A Truth about Trees Print
Written by Jeff Shimonski, BT Contributor   
July 2018

Topping can increase danger in a hurricane

IPix_YourGarden_7-18t’s once again hurricane season, though it seems like we’ve just finished cleaning up after Irma. What are you doing to prepare for a possible storm? Are you waiting to the last minute to “prune” your trees?

Perhaps you’ve checked with a competent arborist -- hopefully, not the guy who cuts your grass -- and discussed a structural pruning program that could help your tree form a stronger canopy.

Sadly, I have to assume most people haven’t. The photo accompanying this article was taken recently of one of several topped trees on a property.

Let me first tell you that the removal of more than 25 percent of a tree’s canopy in a given year is illegal in most municipalities. You can get fined for this practice. I’ve had livid property owners call me to spew venom about the city, the enforcement officer, and even that someone who had the gall to report the violation. It’s no one’s business what I do on my property, they insist. They were reducing hazardous conditions, they argue.

Well, perhaps tree work as a legal issue needs further discussion, but there is plenty of science to explain why you should never top trees in the manner of this one in the photo. I always ask property owners three questions:

Who pruned your trees?

Are they certified arborists?

And what did they tell you about the necessary steps to reduce the risk of tree failure?

Folks, there are established standards of care and published international best-management practices on the pruning and care of trees. They’re accessible online. Did the “arborist” you hired to work on your property to prune your trees discuss best-management practices with you? Were they even licensed and insured?

I hope it’s all of the above since it is you, the property owner, who’ll be fined by the municipality, not the tree guys who performed the work. That large live oak tree that you had removed without a tree removal permit on a Saturday evening will get you fined a substantial amount of money.

I fielded a couple of calls recently, in fact, from a really pissed-off homeowner who’d been fined several hundred dollars for topping the trees in the right-of-way in front of his home. I asked why the trees were topped in the first place, and whether the arborist who performed the work had explained that topping was illegal, not to mention deleterious to the long-term structural health of the trees.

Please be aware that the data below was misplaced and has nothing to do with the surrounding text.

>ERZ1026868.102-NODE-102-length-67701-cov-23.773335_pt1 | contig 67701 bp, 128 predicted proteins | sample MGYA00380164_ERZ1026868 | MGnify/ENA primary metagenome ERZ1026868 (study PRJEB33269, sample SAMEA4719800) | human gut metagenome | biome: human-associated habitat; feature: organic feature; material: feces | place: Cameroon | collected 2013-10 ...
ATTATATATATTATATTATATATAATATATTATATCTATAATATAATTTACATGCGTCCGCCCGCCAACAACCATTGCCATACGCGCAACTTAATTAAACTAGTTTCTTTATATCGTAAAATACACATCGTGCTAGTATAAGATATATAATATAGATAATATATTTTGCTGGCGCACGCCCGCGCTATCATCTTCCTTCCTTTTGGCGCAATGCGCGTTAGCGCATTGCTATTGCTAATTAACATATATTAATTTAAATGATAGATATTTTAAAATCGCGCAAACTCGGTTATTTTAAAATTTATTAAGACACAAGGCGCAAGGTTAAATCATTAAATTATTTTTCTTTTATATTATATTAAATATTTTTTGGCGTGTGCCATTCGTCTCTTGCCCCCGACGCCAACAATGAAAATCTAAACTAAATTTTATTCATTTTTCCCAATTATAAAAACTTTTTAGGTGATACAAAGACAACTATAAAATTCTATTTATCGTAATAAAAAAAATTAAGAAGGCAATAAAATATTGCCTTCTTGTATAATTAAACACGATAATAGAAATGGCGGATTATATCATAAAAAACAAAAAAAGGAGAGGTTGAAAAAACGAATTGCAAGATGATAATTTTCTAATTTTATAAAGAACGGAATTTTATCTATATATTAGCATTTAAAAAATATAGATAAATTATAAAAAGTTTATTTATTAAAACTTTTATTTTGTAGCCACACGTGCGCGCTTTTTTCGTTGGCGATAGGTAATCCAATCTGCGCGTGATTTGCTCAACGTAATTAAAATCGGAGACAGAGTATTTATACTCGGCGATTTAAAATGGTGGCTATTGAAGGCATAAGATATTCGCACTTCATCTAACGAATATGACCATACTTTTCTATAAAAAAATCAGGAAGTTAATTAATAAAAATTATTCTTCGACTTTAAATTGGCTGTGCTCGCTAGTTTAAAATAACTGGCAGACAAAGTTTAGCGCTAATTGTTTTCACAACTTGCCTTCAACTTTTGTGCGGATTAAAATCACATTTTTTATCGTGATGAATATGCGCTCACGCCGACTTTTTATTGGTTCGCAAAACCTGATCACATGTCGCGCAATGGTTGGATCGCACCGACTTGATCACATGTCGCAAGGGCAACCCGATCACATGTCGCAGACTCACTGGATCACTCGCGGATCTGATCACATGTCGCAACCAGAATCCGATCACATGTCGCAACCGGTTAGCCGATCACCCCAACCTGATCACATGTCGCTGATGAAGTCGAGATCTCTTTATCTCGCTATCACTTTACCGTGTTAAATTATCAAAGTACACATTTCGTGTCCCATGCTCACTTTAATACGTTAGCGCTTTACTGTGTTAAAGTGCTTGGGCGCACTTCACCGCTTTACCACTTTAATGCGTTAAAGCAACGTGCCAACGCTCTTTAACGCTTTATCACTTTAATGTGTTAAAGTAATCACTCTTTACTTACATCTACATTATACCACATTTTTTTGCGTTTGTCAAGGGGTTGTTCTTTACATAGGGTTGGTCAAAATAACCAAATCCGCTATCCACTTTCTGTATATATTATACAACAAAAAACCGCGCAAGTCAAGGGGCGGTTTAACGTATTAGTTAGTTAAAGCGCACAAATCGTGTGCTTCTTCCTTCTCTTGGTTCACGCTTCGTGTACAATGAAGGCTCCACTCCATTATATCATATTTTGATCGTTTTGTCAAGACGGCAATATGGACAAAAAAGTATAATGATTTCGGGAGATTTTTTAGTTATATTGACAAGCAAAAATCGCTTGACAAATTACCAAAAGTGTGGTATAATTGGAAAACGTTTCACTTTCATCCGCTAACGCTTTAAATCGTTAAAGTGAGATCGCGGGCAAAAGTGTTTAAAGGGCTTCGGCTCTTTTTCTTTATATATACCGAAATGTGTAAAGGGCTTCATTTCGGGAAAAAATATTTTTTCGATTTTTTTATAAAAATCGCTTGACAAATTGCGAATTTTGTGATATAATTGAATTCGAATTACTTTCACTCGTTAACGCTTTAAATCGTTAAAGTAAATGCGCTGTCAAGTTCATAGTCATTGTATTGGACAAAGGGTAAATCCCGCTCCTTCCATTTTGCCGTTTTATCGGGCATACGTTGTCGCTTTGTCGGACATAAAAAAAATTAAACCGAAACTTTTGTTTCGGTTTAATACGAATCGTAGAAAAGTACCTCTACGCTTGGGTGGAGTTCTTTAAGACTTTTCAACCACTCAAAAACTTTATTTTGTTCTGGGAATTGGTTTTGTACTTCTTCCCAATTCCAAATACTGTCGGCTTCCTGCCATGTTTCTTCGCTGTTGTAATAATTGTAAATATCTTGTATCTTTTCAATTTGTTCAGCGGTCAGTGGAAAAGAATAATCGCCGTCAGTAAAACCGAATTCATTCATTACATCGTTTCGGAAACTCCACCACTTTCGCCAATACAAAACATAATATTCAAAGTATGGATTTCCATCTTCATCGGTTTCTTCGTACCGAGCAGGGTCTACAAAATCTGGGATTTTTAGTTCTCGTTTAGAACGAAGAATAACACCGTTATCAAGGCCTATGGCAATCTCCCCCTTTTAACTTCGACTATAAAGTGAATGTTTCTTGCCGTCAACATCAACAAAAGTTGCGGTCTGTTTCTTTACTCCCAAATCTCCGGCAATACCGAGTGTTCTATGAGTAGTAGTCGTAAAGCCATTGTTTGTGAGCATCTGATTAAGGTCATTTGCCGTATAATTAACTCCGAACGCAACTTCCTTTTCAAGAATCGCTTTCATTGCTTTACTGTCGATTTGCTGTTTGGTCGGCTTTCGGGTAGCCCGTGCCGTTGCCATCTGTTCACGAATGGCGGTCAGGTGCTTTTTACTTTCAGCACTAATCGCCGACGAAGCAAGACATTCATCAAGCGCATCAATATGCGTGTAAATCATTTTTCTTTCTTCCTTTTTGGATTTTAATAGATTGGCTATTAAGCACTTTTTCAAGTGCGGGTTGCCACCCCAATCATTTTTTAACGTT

The reply was that they were hazardous. I asked who had determined the trees were hazardous and if those hazards had been documented, hopefully in writing, by a certified arborist.

This really set off the homeowner. He wouldn’t answer my questions. It felt like a hostile deposition as I explained the process that should have been followed to determine any hazardous conditions in those trees. When I further explained that ignorance of the law is no defense, I was told that this person made his living as a lawyer and was well acquainted with the law, thank you.


Your arborist needs to discuss with you the health and structural condition of the tree; the species profile, since different tree species have different growth and structural characteristics; the local tree ordinances since you don’t want to be fined; and the long-term outlook on the health of your tree. This long-term outlook should include recommended follow-up pruning that will structurally improve the tree’s canopy, based upon what the initial assessment revealed.

Have you ever watched a tree blowing around in high winds? The tree gets pushed in one direction by a gust of wind and then eventually recovers its original position. While it’s moving back to its original position, the foliage and smaller branches move in the opposite direction to dampen the movement of the tree. This helps to protect the tree from damage and it works well -- trees have had millions of years to evolve these defensive characteristics.

But when you top your tree -- that is, when you cut off cut off all the major branches -- first, you’ve removed all of the food-making machinery: the leaves. Second, decay will spread into the cuts, or better-termed, the “infection courts,” that have just been created. You have also removed the tree’s ability to dampen its movement in gusts, thereby exposing the remaining branches and trunk to the direct force of the wind. That wind force is then transferred to the roots, and if the soil is very wet, the tree may fail.

We need to be prepared for those coming storms, but let’s think this through first before damaging your trees.


Jeff Shimonski is an ISA-certified arborist municipal specialist, retired director of horticulture at Parrot Jungle and Jungle Island, and principal of Tropical Designs of Florida. Contact him at This e-mail address is being protected from spambots. You need JavaScript enabled to view it .


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